Cross-posted from Awful Announcing
In recent days, NBC's primetime Olympic coverage is being viewed as a scripted miniseries under the veil of Olympic competition. The story of the Sochi games isn't as much about the athletes or the medal count or even the actual world-class sporting event taking place. It's about tugging at the heartstrings of viewers across the land and finding stories that will be talked about at the water cooler or the kitchen table. It's about drawing in people that care about the human interest stories surrounding the Olympics more than the Olympics itself. Primetime Olympic coverage has always been this way, but with the advent of more live access to the competitions in 2014, the depths NBC is willing to go to create drama and intrigue in primetime is becoming more and more crystallized.
There are times when NBC does a masterful job of this primetime packaging, after all, only the NFL can surpass the consistent drawing power of the Olympics every other year. But then there are times when the editorial decisions that NBC makes to push manufactured drama over sport leaves a bad taste in the mouths of both dedicated fans and casual viewers. The bait and switch of the network promoting Evgeni Plushenko as competing in the men's figure skating competition when he had withdrew 10 hours earlier is a prime example of NBC playing with the truth and playing games with their audience.
The uncomfortable interview between Christin Cooper and Bode Miller after Sunday's Super-G final was another example of pushing the story at all costs.
Bode Miller became the oldest alpine skiing medalist when he tied for bronze in the Men's Super-G and winning his sixth Olympic medal. Fellow American Andrew Weibrecht won silver and Norway's Kjetil Jansrud won gold. After the race, NBC reporter Christin Cooper (herself a silver medalist in the 1984 Olympic Giant Slalom) interviewed the two American skiers.
After asking Weibrecht just one question, Cooper turned to Miller. What ensued angered scores of people watching at home as Cooper pressed Miller hard on the passing of his brother. Chelone "Chilly" Miller died last year of an apparent seizure at the age of 29. Below is a transcript of the relevant portion.
Cooper: You've amassed quite a collection. What's this mean compared to all the others?
Miler: This was a little different. You know my brother passing away, I really wanted to come back here and race the way he sends it. So this was a little different.
Cooper: Bode, you're showing so much emotion down here. What's going through your mind?
Miller: A lot obviously. Just a long struggle coming in here. And... just a tough year. And...
Cooper: [interrupts] I know you wanted to be here with Chilly really experiencing these games. How much does it mean to you to come up with a great performance for him and was it for him?
Miller: I mean, I don't know if it's really for him but I wanted to come here and I don't know, make myself proud. But...
Cooper: [interrupts] When you're looking up at the sky at the start we see you there and it just looks like you're talking to somebody. What's going on there?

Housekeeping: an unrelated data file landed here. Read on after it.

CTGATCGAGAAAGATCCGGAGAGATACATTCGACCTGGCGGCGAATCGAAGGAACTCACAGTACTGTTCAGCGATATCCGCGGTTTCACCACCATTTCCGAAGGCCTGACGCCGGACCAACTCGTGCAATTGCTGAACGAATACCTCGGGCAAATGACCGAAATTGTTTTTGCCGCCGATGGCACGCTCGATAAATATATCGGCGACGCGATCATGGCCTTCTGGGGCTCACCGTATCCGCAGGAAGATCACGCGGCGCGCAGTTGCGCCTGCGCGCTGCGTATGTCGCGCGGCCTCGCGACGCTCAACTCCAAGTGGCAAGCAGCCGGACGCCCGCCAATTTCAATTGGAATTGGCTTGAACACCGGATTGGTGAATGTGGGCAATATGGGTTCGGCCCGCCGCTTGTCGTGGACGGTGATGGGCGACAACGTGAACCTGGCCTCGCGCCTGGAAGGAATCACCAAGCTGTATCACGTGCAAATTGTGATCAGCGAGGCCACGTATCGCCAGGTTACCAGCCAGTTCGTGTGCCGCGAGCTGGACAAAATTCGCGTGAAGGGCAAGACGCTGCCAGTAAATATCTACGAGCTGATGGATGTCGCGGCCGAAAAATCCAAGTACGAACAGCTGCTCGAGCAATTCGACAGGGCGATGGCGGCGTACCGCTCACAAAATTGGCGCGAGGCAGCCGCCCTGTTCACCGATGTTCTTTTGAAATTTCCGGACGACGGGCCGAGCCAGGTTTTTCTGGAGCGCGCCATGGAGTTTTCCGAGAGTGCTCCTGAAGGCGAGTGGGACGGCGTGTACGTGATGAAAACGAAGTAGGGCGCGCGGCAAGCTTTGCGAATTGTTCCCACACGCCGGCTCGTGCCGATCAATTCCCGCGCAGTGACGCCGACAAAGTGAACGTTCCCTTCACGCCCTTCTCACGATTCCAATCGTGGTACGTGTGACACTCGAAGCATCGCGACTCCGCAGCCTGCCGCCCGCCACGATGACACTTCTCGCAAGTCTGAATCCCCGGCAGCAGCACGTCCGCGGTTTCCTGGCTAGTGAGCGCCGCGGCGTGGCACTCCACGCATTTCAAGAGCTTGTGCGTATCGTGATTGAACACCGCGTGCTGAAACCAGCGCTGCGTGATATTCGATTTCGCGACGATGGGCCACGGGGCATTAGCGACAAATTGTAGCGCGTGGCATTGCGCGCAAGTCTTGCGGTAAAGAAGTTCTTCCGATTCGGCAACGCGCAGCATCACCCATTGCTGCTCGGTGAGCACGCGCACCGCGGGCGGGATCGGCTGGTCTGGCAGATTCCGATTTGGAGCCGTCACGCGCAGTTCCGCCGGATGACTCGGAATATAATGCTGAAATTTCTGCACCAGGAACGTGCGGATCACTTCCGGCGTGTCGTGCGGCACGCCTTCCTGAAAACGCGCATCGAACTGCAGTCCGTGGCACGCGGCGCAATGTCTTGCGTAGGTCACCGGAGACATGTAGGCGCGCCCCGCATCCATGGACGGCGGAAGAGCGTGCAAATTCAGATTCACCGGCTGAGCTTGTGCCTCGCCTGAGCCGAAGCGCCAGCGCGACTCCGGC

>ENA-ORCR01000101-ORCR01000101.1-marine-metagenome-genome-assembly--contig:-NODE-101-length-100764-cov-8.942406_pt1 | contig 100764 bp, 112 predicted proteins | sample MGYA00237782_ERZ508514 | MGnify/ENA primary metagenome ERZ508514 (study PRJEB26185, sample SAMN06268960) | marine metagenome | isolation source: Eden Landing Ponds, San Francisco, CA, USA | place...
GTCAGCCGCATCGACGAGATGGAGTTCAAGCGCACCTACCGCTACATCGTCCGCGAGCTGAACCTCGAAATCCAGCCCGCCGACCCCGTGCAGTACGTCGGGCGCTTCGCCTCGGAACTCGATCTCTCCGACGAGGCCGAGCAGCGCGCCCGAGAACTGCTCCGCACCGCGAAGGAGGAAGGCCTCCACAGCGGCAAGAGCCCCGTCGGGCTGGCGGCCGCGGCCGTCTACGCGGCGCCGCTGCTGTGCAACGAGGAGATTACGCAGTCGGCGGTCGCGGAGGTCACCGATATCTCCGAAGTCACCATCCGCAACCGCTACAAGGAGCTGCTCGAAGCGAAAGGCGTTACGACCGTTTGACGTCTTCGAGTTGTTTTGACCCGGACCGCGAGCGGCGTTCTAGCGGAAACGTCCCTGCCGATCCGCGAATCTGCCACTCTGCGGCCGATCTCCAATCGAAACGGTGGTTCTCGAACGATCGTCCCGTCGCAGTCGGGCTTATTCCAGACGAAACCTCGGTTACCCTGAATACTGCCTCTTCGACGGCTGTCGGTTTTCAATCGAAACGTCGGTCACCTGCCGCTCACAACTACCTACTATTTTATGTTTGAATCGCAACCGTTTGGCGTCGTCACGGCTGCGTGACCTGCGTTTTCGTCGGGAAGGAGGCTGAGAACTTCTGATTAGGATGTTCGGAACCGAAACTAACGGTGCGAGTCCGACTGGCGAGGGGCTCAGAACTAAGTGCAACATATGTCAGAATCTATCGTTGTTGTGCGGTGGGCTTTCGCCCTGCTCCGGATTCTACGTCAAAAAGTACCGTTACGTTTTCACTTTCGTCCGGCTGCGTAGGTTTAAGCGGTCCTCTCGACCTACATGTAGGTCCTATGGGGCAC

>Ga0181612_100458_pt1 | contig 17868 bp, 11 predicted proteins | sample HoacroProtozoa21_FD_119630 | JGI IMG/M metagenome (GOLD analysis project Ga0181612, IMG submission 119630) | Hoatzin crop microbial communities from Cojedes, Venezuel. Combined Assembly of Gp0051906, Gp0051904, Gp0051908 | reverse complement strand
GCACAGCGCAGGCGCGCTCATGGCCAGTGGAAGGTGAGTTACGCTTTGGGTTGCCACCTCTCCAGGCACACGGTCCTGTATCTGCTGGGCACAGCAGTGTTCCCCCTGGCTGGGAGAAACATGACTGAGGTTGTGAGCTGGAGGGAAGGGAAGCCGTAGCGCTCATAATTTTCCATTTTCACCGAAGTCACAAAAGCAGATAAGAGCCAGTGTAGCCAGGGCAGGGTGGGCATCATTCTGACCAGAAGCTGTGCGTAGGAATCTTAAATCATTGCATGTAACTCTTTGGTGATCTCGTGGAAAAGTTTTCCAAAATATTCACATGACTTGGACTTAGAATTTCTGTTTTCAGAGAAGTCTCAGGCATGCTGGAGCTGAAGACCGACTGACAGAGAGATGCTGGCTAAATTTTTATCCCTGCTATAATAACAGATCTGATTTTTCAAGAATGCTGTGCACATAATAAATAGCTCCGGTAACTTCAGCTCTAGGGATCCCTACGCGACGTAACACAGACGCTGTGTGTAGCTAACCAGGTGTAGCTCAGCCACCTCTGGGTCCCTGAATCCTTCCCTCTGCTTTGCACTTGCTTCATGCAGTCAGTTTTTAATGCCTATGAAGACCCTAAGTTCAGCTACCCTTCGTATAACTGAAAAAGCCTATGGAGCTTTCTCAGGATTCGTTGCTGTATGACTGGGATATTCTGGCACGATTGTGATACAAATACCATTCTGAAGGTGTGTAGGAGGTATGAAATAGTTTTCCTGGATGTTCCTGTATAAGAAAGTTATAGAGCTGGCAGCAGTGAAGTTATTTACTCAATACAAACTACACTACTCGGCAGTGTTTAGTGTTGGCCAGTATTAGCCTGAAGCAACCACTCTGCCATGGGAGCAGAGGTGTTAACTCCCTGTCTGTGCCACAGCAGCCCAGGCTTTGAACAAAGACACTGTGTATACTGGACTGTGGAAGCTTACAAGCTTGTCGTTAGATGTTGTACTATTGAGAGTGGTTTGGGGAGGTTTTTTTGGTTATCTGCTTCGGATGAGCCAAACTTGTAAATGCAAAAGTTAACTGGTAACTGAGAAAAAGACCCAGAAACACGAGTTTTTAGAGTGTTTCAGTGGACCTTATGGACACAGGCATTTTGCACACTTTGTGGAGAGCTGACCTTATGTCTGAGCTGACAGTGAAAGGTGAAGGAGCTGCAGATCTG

At this point, Miller broke down in tears and you can audibly here Cooper say "sorry."
After the interview, there has been a firestorm of criticism aimed at Cooper with the general consensus that she was going to keep pressing Miller until he cried on the air. I'm not sure that's entirely fair to Cooper, though. She's not a monster. In fairness to her, Bode Miller brought up his brother first. At that point, a question about that topic was entirely appropriate. Even a follow-up question could be deemed within the grounds of decency and reason. However, once Miller clearly began to get emotional, a third question on his brother's passing felt like it went too far. Once the third question was asked, with Miller barely able to speak, it felt like he was no longer a person but a mere character in NBC's Olympic drama. The whole scene this Bob Costas bit from The Simpsons seem weirdly prescient.
To his credit, Miller defended Cooper on Twitter after the primetime telecast aired.
Indeed, it's not fair to place all the blame on Cooper. The entire production was framed in a way to draw the most visceral, emotional response possible both out of Miller and the home audience.
If NBC's headline was merely "Veteran skier wins medal" then Bode Miller might as well just be Ole Einar Bjoerndalen and nobody would bat an eyelash.
But if NBC's headline is "Veteran skier wins medal AND THEN BREAKS DOWN AFTER THE RACE OVER HIS BROTHER'S DEATH AND JUST LOOK AT HOW EMOTIONAL HE IS AND HOW MUCH IT MEANS TO HIM" then that's a story the network can work with.
Honestly, what bothered me more than Cooper's questioning was the camera work during the interviews. Pay close attention below. Here's the screenshot of Miller's face contrasted with silver medalist Andrew Weibrecht, who we can only presume was awkwardly standing by throughout this interview. Notice how much tighter the shot is on Bode Miller. It's almost as if NBC is waiting for a visible tear to fall.
And then the cameras followed Miller after he left Cooper and crumpled to the ground, overcome with emotion.
That didn't feel like a great moment of television. It felt voyeuristic. Like we were spying on someone at their most vulnerable. The aggressive line of questioning combined with the shots that invaded Miller's space created an overwhelming sense of intrusion. That's ultimately why there was so much outrage over this brief interview.
Was NBC and Christin Cooper going to stay with Bode Miller until he broke down in tears? I seriously doubt it. But that's exactly the impression the network gave viewers Sunday night, and in television, impressions are everything. In that moment, NBC gave the impression that their story is more important than the athletes themselves.